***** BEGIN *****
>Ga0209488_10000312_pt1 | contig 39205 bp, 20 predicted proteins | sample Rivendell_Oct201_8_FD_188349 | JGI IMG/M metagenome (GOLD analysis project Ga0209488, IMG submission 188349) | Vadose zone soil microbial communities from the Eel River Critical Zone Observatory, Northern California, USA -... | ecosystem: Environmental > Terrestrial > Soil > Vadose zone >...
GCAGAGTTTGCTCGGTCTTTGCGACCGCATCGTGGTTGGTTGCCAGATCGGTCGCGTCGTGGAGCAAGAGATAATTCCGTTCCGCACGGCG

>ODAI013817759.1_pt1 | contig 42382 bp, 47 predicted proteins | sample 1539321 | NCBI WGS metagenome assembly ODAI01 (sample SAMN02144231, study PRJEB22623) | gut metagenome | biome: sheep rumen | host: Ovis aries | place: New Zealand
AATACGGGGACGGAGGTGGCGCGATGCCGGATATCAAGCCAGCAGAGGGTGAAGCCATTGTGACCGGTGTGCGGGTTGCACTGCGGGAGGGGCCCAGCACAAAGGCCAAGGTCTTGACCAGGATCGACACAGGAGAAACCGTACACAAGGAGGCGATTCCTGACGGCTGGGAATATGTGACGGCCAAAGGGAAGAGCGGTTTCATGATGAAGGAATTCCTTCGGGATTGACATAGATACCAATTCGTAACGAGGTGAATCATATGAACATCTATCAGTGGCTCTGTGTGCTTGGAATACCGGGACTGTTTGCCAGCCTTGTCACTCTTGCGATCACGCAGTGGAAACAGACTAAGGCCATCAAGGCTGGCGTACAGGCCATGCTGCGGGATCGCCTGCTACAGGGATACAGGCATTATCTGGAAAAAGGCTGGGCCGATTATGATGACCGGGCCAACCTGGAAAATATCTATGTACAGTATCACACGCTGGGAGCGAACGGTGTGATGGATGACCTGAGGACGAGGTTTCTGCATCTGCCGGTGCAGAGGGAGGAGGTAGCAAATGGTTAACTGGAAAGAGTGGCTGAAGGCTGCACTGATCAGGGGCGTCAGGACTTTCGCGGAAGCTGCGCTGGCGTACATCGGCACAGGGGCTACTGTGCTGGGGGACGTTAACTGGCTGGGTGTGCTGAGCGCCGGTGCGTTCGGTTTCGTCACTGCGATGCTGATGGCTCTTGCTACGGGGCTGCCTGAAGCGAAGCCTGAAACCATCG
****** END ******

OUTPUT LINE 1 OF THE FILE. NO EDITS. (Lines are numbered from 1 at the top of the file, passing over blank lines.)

>Ga0209488_10000312_pt1 | contig 39205 bp, 20 predicted proteins | sample Rivendell_Oct201_8_FD_188349 | JGI IMG/M metagenome (GOLD analysis project Ga0209488, IMG submission 188349) | Vadose zone soil microbial communities from the Eel River Critical Zone Observatory, Northern California, USA -... | ecosystem: Environmental > Terrestrial > Soil > Vadose zone >...